This analysis is the most comprehensive national assessment to date of the types and volumes of chemical used in the hydraulic fracturing process.
It shows that between 2005 and 2009, the 14 leading hydraulic fracturing companies in the United States used over 2,500 hydraulic fracturing products containing 750 compounds. More than 650 of these products contained chemicals that are known or possible human carcinogens, regulated under the Safe Drinking Water Act, or listed as hazardous air pollutants.
31. Letter from Reginald J. Brown to Henry A. Waxman, Chairman, Committee on Energy and Commerce, and Edward J. Markey, Chairman, Subcommittee on Energy and Environment (Apr. 16, 2010).
32. Letter from Philip Perry to Henry A. Waxman, Chairman, Committee Energy and Commerce, and Edward J. Markey, Chairman, Subcommittee on Energy and Environment (Aug. 6, 2010).
33. E-mail from Peter Spivack to Committee Staff (Aug. 5, 2010).
34. E-mail from Lee Blalack to Committee Staff (July 29, 2010).
by Ian Urbina:
Oil and gas companies injected hundreds of millions of gallons of hazardous or carcinogenic chemicals into wells in more than 13 states from 2005 to 2009, according to an investigation by Congressional Democrats.
...“Questions about the safety of hydraulic fracturing persist, which are compounded by the secrecy surrounding the chemicals used in hydraulic fracturing fluids,” said the report, which was written by Representatives Henry A. Waxman of California, Edward J. Markey of Massachusetts and Diana DeGette of Colorado.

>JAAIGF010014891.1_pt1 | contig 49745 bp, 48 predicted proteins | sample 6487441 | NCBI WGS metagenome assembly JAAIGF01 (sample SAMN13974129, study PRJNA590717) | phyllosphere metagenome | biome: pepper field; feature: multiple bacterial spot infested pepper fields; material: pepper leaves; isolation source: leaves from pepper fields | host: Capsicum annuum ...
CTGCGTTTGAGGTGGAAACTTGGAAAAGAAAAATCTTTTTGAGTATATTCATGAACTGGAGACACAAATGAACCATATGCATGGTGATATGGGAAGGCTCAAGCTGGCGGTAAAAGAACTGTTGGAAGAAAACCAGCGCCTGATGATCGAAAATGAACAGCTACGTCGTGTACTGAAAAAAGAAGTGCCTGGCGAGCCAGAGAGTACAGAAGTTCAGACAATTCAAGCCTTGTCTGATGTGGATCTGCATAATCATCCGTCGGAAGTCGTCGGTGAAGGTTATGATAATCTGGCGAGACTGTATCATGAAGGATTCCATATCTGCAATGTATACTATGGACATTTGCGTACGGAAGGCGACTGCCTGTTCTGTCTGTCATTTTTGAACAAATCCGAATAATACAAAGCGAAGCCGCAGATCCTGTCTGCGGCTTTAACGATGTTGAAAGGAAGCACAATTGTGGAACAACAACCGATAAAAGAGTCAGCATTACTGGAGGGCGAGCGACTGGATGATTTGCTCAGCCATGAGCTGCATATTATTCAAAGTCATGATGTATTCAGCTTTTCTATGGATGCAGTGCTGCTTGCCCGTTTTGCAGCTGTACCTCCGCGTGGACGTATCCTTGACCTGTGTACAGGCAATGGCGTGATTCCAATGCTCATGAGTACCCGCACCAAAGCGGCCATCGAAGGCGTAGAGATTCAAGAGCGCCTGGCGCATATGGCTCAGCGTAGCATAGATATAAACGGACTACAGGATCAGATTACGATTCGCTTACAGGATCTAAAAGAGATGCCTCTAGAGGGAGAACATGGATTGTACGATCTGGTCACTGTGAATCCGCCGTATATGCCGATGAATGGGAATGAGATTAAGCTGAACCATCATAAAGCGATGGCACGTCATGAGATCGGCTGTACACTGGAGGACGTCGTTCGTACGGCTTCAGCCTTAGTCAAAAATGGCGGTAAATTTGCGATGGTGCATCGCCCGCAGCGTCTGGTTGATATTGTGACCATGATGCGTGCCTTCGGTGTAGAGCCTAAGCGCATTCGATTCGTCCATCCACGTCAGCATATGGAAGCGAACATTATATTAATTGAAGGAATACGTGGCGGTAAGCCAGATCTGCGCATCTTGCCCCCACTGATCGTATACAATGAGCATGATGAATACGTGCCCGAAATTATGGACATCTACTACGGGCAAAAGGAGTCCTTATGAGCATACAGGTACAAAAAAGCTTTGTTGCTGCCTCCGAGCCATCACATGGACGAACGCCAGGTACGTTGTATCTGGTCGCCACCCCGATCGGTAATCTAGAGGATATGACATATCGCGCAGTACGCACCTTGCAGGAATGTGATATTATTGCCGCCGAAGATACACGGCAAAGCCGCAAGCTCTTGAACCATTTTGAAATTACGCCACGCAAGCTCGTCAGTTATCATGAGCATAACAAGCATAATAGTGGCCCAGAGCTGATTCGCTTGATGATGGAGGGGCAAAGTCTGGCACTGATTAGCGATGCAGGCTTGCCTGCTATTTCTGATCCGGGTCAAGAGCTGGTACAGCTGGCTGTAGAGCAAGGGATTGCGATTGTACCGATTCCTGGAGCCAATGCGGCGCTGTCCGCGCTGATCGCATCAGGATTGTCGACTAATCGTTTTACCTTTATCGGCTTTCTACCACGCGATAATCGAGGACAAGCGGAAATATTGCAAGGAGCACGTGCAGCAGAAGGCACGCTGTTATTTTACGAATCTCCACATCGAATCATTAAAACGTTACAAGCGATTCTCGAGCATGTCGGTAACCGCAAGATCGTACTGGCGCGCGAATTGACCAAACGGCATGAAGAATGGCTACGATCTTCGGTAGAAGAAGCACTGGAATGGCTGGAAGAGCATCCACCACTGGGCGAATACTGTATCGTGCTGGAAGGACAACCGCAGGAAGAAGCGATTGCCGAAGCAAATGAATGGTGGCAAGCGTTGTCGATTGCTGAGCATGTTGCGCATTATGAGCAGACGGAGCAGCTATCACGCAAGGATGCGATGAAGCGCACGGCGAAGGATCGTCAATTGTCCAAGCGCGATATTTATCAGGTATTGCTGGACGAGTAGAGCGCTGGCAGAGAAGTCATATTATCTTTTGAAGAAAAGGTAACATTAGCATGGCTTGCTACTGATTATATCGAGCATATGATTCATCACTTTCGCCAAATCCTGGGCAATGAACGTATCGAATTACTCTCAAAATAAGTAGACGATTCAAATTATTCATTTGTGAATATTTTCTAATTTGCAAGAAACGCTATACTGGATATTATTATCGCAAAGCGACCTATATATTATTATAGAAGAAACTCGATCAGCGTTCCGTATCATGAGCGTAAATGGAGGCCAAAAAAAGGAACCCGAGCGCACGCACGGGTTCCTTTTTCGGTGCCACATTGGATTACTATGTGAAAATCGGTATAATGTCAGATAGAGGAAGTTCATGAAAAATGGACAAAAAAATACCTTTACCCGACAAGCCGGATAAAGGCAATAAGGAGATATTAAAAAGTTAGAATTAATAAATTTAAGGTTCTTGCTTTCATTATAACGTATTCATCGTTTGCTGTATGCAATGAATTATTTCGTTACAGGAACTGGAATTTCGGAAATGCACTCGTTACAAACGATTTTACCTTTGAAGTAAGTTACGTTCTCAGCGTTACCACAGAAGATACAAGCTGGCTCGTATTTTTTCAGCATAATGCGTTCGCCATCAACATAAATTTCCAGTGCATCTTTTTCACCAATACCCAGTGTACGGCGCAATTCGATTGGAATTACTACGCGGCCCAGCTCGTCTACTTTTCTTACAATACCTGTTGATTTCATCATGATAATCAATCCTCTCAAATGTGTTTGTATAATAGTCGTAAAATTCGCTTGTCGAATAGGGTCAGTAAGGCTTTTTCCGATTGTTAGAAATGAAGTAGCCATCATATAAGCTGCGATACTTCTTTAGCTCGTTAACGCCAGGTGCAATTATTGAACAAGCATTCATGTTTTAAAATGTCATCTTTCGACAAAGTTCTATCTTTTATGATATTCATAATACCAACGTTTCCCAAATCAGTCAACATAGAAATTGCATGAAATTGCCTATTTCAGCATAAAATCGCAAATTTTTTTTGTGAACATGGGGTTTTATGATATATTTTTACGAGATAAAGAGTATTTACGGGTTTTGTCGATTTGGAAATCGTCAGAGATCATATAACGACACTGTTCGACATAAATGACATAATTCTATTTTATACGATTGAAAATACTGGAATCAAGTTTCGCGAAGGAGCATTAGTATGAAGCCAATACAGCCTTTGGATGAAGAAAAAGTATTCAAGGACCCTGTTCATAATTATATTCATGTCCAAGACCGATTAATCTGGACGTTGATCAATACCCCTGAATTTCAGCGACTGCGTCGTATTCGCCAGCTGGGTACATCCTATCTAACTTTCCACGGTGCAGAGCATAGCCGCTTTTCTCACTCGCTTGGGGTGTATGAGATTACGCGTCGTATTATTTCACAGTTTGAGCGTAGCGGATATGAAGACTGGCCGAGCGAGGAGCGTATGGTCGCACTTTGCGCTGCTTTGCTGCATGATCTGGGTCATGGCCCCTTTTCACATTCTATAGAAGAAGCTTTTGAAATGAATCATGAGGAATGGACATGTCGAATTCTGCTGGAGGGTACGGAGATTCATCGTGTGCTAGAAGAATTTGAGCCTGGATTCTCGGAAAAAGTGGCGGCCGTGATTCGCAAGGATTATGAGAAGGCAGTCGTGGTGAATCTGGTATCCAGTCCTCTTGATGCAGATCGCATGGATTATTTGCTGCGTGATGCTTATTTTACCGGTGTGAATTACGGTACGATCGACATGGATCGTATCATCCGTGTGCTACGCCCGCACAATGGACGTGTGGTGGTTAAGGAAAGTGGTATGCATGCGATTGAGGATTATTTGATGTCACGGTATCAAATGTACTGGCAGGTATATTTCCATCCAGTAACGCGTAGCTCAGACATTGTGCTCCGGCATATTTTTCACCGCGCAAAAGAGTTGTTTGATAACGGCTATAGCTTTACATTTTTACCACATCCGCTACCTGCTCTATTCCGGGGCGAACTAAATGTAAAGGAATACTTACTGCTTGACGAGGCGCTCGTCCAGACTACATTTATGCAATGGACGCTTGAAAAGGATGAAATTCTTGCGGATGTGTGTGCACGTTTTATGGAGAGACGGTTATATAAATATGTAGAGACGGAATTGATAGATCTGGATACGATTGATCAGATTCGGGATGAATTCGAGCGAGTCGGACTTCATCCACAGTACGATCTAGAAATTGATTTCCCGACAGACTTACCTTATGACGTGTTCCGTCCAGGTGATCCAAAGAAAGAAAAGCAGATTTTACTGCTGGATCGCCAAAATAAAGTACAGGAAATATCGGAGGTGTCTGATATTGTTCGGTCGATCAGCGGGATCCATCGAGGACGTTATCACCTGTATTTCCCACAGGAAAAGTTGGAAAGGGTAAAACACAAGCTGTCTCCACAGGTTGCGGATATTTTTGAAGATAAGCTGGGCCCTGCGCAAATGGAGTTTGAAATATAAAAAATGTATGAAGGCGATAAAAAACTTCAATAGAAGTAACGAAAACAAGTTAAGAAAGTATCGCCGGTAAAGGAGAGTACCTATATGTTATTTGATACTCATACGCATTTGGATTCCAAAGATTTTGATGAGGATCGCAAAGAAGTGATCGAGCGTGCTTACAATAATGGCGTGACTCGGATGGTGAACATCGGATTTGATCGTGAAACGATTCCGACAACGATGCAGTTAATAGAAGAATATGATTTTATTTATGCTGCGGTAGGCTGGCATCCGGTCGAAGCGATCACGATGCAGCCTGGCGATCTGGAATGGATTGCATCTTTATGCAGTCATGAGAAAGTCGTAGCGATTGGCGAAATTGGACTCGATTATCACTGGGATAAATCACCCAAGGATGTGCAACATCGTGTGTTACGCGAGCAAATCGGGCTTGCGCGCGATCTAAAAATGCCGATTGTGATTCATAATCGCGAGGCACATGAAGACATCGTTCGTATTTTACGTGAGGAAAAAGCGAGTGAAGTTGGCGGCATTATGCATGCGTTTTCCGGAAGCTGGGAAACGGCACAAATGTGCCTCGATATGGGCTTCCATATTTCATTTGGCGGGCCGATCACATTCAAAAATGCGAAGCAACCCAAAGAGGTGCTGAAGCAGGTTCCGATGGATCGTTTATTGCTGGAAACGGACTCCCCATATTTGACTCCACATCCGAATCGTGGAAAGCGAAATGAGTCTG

...Some of the ingredients mixed into the hydraulic fracturing fluids were common and generally harmless, like salt and citric acid. Others were unexpected, like instant coffee and walnut hulls, the report said. Many of the ingredients were “extremely toxic,” including benzene, a known human carcinogen, and lead.
...Ms. Degette, and Representative Maurice D. Hinchey, Democrat of New York, recently reintroduced the FRAC Act, a bill that would require chemical disclosure from all drilling companies, including a provision that companies release proprietary information to health professionals if it is needed for treatment. The FRAC Act would also create an online registry of chemicals on a well-by-well basis, but it would require drillers to disclose what they plan to use before they fracture a well, as well as a post-fracturing report.
See: Urbina, Ian. “Millions of Gallons of Hazardous Chemicals Injected Into Wells, Report Says.” The New York Times 16 Apr. 2011. Web. 17 Apr. 2011.
See also: Texas Oil and Gas Acciountability Project. The Dark Side of the Boom: How Natural Gas Drilling in Texas Threatens Public Health and Safety: Sen. Lon Burnam Joins Calling for ‘Urgent’ Reforms
Thursday, April 14, 2011
TEXAS OIL & GAS ACCOUNTABILITY PROJECT
FOR IMMEDIATE RELEASE: April 14, 2011
The Dark Side of the Boom: How Natural Gas Drilling in Texas Threatens Public Health and Safety: Sen. Lon Burnam Joins Calling for ‘Urgent’ Reforms
AUSTIN, TX, APRIL 14 – State, local and federal officials and regulatory agencies are failing to protect Texans from the health and safety risks of the natural gas boom, according to a report released today by the Texas Oil & Gas Accountability Project (OGAP).